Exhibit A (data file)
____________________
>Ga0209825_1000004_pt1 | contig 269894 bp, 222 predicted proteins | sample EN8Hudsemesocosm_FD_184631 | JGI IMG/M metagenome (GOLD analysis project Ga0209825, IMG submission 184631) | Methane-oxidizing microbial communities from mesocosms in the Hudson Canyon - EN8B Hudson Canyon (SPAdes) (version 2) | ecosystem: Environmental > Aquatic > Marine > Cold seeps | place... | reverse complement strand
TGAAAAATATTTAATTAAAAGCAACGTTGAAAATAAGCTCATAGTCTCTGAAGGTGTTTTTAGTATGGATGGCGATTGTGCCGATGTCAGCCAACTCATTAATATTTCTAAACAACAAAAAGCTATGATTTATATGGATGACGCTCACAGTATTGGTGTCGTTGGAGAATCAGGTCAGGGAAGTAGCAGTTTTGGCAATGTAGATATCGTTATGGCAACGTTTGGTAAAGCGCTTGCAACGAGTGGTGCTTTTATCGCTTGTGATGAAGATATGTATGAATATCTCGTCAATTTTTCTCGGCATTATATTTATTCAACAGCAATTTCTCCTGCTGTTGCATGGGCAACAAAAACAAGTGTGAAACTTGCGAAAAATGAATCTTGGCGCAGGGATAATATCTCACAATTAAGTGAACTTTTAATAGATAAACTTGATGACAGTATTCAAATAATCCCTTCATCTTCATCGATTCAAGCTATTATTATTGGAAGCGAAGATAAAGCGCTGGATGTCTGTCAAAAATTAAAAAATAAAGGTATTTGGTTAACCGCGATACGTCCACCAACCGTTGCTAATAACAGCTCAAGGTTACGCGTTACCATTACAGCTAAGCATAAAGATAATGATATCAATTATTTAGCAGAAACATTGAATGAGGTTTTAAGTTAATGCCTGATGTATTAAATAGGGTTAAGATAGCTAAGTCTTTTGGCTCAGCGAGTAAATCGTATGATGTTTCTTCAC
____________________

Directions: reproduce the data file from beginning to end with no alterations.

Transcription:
>Ga0209825_1000004_pt1 | contig 269894 bp, 222 predicted proteins | sample EN8Hudsemesocosm_FD_184631 | JGI IMG/M metagenome (GOLD analysis project Ga0209825, IMG submission 184631) | Methane-oxidizing microbial communities from mesocosms in the Hudson Canyon - EN8B Hudson Canyon (SPAdes) (version 2) | ecosystem: Environmental > Aquatic > Marine > Cold seeps | place... | reverse complement strand
TGAAAAATATTTAATTAAAAGCAACGTTGAAAATAAGCTCATAGTCTCTGAAGGTGTTTTTAGTATGGATGGCGATTGTGCCGATGTCAGCCAACTCATTAATATTTCTAAACAACAAAAAGCTATGATTTATATGGATGACGCTCACAGTATTGGTGTCGTTGGAGAATCAGGTCAGGGAAGTAGCAGTTTTGGCAATGTAGATATCGTTATGGCAACGTTTGGTAAAGCGCTTGCAACGAGTGGTGCTTTTATCGCTTGTGATGAAGATATGTATGAATATCTCGTCAATTTTTCTCGGCATTATATTTATTCAACAGCAATTTCTCCTGCTGTTGCATGGGCAACAAAAACAAGTGTGAAACTTGCGAAAAATGAATCTTGGCGCAGGGATAATATCTCACAATTAAGTGAACTTTTAATAGATAAACTTGATGACAGTATTCAAATAATCCCTTCATCTTCATCGATTCAAGCTATTATTATTGGAAGCGAAGATAAAGCGCTGGATGTCTGTCAAAAATTAAAAAATAAAGGTATTTGGTTAACCGCGATACGTCCACCAACCGTTGCTAATAACAGCTCAAGGTTACGCGTTACCATTACAGCTAAGCATAAAGATAATGATATCAATTATTTAGCAGAAACATTGAATGAGGTTTTAAGTTAATGCCTGATGTATTAAATAGGGTTAAGATAGCTAAGTCTTTTGGCTCAGCGAGTAAATCGTATGATGTTTCTTCAC